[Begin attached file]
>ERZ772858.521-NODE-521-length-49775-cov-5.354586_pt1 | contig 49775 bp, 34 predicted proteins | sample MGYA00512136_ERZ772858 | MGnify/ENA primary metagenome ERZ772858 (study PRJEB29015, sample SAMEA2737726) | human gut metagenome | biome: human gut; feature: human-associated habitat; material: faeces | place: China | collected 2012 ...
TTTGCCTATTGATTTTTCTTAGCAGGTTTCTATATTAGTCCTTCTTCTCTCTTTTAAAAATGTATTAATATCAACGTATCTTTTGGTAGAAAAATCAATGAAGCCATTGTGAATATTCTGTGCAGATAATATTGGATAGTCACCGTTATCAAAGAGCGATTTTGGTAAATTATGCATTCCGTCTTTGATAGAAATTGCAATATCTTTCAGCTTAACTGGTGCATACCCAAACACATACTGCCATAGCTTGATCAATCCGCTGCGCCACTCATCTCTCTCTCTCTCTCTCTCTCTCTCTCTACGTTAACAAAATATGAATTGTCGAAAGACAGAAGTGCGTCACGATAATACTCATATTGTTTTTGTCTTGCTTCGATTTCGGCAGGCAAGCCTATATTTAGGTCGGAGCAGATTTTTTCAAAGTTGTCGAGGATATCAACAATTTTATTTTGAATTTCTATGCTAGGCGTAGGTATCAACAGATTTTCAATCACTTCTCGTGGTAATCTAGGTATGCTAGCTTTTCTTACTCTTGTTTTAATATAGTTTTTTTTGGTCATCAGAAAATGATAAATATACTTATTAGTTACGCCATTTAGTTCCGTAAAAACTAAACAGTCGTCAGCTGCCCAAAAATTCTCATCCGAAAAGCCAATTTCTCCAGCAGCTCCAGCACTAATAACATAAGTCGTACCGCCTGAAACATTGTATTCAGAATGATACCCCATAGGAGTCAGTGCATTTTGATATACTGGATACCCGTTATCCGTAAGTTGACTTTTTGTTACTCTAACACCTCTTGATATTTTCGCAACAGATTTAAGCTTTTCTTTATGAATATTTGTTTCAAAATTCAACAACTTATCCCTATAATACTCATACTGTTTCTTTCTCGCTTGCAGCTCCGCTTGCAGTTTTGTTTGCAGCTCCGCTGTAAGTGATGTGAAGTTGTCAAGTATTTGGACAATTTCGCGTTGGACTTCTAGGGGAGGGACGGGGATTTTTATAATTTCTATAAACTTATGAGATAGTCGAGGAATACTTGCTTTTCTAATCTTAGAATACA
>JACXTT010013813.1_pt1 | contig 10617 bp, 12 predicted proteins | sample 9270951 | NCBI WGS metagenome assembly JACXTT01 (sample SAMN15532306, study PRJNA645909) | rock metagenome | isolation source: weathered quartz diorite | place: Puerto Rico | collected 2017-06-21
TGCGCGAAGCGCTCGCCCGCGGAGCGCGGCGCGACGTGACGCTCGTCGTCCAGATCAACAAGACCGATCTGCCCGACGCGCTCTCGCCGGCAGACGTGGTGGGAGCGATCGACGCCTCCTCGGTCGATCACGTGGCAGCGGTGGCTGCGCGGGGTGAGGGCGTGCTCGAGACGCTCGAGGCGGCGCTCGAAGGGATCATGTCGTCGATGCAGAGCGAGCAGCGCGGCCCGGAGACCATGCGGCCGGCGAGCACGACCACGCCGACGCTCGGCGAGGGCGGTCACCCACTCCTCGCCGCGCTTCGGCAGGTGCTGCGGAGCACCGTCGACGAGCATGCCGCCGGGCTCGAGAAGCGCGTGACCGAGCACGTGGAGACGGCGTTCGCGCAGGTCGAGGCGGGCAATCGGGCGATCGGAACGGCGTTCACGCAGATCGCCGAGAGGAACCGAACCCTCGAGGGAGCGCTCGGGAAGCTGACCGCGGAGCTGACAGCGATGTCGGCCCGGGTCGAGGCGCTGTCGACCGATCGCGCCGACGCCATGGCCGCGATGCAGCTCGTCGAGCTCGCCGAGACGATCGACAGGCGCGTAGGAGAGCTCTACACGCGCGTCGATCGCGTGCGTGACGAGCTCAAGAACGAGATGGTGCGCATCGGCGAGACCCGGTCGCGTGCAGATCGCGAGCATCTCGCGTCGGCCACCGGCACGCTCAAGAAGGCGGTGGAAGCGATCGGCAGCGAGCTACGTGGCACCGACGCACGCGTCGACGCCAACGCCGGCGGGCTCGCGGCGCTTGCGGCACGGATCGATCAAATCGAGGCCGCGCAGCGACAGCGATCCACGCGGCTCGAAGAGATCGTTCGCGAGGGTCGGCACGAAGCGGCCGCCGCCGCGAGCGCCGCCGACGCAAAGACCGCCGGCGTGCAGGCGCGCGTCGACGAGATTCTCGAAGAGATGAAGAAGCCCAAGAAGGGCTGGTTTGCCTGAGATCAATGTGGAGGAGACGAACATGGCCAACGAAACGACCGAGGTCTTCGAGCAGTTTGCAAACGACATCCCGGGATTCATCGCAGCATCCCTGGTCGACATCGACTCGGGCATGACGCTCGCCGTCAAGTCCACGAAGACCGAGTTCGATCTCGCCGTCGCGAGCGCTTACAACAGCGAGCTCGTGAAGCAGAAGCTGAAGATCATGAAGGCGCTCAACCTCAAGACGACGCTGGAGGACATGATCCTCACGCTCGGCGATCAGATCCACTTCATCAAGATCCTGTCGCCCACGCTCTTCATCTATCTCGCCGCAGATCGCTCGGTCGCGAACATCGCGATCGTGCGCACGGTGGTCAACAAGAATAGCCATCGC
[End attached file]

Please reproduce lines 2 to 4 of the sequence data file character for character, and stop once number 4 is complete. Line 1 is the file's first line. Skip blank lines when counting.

TTTGCCTATTGATTTTTCTTAGCAGGTTTCTATATTAGTCCTTCTTCTCTCTTTTAAAAATGTATTAATATCAACGTATCTTTTGGTAGAAAAATCAATGAAGCCATTGTGAATATTCTGTGCAGATAATATTGGATAGTCACCGTTATCAAAGAGCGATTTTGGTAAATTATGCATTCCGTCTTTGATAGAAATTGCAATATCTTTCAGCTTAACTGGTGCATACCCAAACACATACTGCCATAGCTTGATCAATCCGCTGCGCCACTCATCTCTCTCTCTCTCTCTCTCTCTCTCTCTACGTTAACAAAATATGAATTGTCGAAAGACAGAAGTGCGTCACGATAATACTCATATTGTTTTTGTCTTGCTTCGATTTCGGCAGGCAAGCCTATATTTAGGTCGGAGCAGATTTTTTCAAAGTTGTCGAGGATATCAACAATTTTATTTTGAATTTCTATGCTAGGCGTAGGTATCAACAGATTTTCAATCACTTCTCGTGGTAATCTAGGTATGCTAGCTTTTCTTACTCTTGTTTTAATATAGTTTTTTTTGGTCATCAGAAAATGATAAATATACTTATTAGTTACGCCATTTAGTTCCGTAAAAACTAAACAGTCGTCAGCTGCCCAAAAATTCTCATCCGAAAAGCCAATTTCTCCAGCAGCTCCAGCACTAATAACATAAGTCGTACCGCCTGAAACATTGTATTCAGAATGATACCCCATAGGAGTCAGTGCATTTTGATATACTGGATACCCGTTATCCGTAAGTTGACTTTTTGTTACTCTAACACCTCTTGATATTTTCGCAACAGATTTAAGCTTTTCTTTATGAATATTTGTTTCAAAATTCAACAACTTATCCCTATAATACTCATACTGTTTCTTTCTCGCTTGCAGCTCCGCTTGCAGTTTTGTTTGCAGCTCCGCTGTAAGTGATGTGAAGTTGTCAAGTATTTGGACAATTTCGCGTTGGACTTCTAGGGGAGGGACGGGGATTTTTATAATTTCTATAAACTTATGAGATAGTCGAGGAATACTTGCTTTTCTAATCTTAGAATACA
>JACXTT010013813.1_pt1 | contig 10617 bp, 12 predicted proteins | sample 9270951 | NCBI WGS metagenome assembly JACXTT01 (sample SAMN15532306, study PRJNA645909) | rock metagenome | isolation source: weathered quartz diorite | place: Puerto Rico | collected 2017-06-21
TGCGCGAAGCGCTCGCCCGCGGAGCGCGGCGCGACGTGACGCTCGTCGTCCAGATCAACAAGACCGATCTGCCCGACGCGCTCTCGCCGGCAGACGTGGTGGGAGCGATCGACGCCTCCTCGGTCGATCACGTGGCAGCGGTGGCTGCGCGGGGTGAGGGCGTGCTCGAGACGCTCGAGGCGGCGCTCGAAGGGATCATGTCGTCGATGCAGAGCGAGCAGCGCGGCCCGGAGACCATGCGGCCGGCGAGCACGACCACGCCGACGCTCGGCGAGGGCGGTCACCCACTCCTCGCCGCGCTTCGGCAGGTGCTGCGGAGCACCGTCGACGAGCATGCCGCCGGGCTCGAGAAGCGCGTGACCGAGCACGTGGAGACGGCGTTCGCGCAGGTCGAGGCGGGCAATCGGGCGATCGGAACGGCGTTCACGCAGATCGCCGAGAGGAACCGAACCCTCGAGGGAGCGCTCGGGAAGCTGACCGCGGAGCTGACAGCGATGTCGGCCCGGGTCGAGGCGCTGTCGACCGATCGCGCCGACGCCATGGCCGCGATGCAGCTCGTCGAGCTCGCCGAGACGATCGACAGGCGCGTAGGAGAGCTCTACACGCGCGTCGATCGCGTGCGTGACGAGCTCAAGAACGAGATGGTGCGCATCGGCGAGACCCGGTCGCGTGCAGATCGCGAGCATCTCGCGTCGGCCACCGGCACGCTCAAGAAGGCGGTGGAAGCGATCGGCAGCGAGCTACGTGGCACCGACGCACGCGTCGACGCCAACGCCGGCGGGCTCGCGGCGCTTGCGGCACGGATCGATCAAATCGAGGCCGCGCAGCGACAGCGATCCACGCGGCTCGAAGAGATCGTTCGCGAGGGTCGGCACGAAGCGGCCGCCGCCGCGAGCGCCGCCGACGCAAAGACCGCCGGCGTGCAGGCGCGCGTCGACGAGATTCTCGAAGAGATGAAGAAGCCCAAGAAGGGCTGGTTTGCCTGAGATCAATGTGGAGGAGACGAACATGGCCAACGAAACGACCGAGGTCTTCGAGCAGTTTGCAAACGACATCCCGGGATTCATCGCAGCATCCCTGGTCGACATCGACTCGGGCATGACGCTCGCCGTCAAGTCCACGAAGACCGAGTTCGATCTCGCCGTCGCGAGCGCTTACAACAGCGAGCTCGTGAAGCAGAAGCTGAAGATCATGAAGGCGCTCAACCTCAAGACGACGCTGGAGGACATGATCCTCACGCTCGGCGATCAGATCCACTTCATCAAGATCCTGTCGCCCACGCTCTTCATCTATCTCGCCGCAGATCGCTCGGTCGCGAACATCGCGATCGTGCGCACGGTGGTCAACAAGAATAGCCATCGC